ERNA Poll Shows Voters’ Concerns for Education and Support of Public Charter Schools
August 13, 2020
New Poll Shows Voters’ Concerns for Education and Support of Public Charter Schools
Voters Concerned over distance learning, about returning to the classroom
WASHINGTON, D.C. (August 13, 2020) — A new poll released today by Democrats for Education Reform partner organization Education Reform Now Advocacy and HIT Strategies shows that distance learning is overwhelmingly the leading concern of voters when it comes to weighing issues K-12 schools are facing amidst COVID-19.
The survey, conducted in North Carolina and Georgia, found 57% voters—including 64% of African American voters, and 62% of voters who identify as parents—listed this issue as their biggest worry, followed by a lack of funding (11% of total vote); safety and/or security (9% of total vote); and concerns over the quality of education (6% of total vote).
“The health and safety of students and educators should be the number one priority guiding decisions on school reopenings, and any decision to reopen must be made locally with health experts,” said DFER National President Shavar Jeffries. “The findings from this poll emphasize the importance of high-quality alternatives to traditional classroom settings—particularly through distance learning—as districts and schools navigate learning during this crisis.”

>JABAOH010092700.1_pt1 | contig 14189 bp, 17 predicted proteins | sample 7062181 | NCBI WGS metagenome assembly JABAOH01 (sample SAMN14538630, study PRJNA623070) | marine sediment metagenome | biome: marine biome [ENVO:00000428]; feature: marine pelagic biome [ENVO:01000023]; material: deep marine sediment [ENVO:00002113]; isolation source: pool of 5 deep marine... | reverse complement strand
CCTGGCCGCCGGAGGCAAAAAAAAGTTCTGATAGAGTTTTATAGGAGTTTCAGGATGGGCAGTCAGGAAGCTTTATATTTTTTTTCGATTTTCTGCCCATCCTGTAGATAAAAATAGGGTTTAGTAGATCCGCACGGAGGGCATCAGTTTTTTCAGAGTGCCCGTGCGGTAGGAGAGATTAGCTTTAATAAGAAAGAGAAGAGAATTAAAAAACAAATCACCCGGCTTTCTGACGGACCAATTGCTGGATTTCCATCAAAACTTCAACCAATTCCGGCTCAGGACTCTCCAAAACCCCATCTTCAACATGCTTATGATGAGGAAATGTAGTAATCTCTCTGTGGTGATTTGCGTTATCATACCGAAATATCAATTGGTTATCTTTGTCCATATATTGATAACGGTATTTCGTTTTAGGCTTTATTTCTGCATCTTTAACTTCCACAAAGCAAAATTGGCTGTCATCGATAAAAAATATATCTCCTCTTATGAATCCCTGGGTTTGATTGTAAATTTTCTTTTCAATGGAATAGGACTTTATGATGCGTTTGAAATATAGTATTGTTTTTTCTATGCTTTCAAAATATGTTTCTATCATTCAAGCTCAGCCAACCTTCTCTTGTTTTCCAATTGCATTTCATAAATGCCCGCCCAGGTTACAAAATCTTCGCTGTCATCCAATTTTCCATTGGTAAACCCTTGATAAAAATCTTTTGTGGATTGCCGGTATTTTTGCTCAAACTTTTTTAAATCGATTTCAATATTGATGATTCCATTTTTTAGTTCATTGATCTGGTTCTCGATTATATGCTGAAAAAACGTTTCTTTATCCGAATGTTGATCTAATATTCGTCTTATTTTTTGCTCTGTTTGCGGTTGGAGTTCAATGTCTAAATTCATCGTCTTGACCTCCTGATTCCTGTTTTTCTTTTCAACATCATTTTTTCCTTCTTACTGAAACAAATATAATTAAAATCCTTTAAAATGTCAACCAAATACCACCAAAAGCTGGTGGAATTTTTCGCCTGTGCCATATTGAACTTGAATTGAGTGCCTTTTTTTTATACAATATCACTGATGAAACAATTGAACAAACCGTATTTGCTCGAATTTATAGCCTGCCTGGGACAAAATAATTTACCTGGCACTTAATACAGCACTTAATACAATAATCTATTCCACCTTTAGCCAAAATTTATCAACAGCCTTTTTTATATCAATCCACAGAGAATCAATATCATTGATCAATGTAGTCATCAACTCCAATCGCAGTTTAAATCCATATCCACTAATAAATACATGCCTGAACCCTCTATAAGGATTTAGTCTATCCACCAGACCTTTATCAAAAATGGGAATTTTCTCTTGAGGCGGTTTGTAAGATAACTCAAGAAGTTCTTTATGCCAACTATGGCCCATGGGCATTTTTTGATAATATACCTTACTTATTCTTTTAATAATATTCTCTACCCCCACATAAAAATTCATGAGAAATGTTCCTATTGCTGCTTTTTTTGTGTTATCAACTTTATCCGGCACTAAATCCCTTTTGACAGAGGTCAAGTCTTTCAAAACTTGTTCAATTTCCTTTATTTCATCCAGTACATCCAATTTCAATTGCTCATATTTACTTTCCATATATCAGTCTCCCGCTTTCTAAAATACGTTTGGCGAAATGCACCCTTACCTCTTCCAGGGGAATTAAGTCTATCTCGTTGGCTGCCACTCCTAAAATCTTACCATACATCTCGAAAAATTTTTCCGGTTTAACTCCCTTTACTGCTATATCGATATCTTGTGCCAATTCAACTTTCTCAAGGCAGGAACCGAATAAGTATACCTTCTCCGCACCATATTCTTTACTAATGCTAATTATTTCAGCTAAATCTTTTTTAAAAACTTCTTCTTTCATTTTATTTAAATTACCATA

The poll found that the majority of voters (>50%) did not support students and teachers returning to school before there is a coronavirus vaccine; or students and teachers returning to school for the traditional five-day schedule. Also of note, 66% of total voters supported teachers who are high-risk for severe illness continuing to instruct from home, and 60% of voters supported prioritizing in-person instruction for students who academically need it most. The majority of voters (58%) also supported students and teachers returning to school 2-3 days a week, with distance learning on the remaining days.
When it comes to public school choice, and particularly public charter schools, the poll found that 73% of all voters—and 69% of African American voters, and 75% of parents—support expanding access to more choices and options within the public-school system, including magnet schools, career academies, and public charter schools. A majority (68%) of all voters also support increasing accountability measures for public charter schools to ensure they are prioritizing their students’ needs first. A large majority of all voters (76%) did not support putting into place a nationwide moratorium that would ban all federal funding for new charter schools.
This 800-sample survey was conducted from July 23-31, and consisted of 400 registered voters each in Georgia and North Carolina from all political viewpoints with a 100-person oversample each of African Americans and parents. The survey was conducted via a double opt-in online panel.
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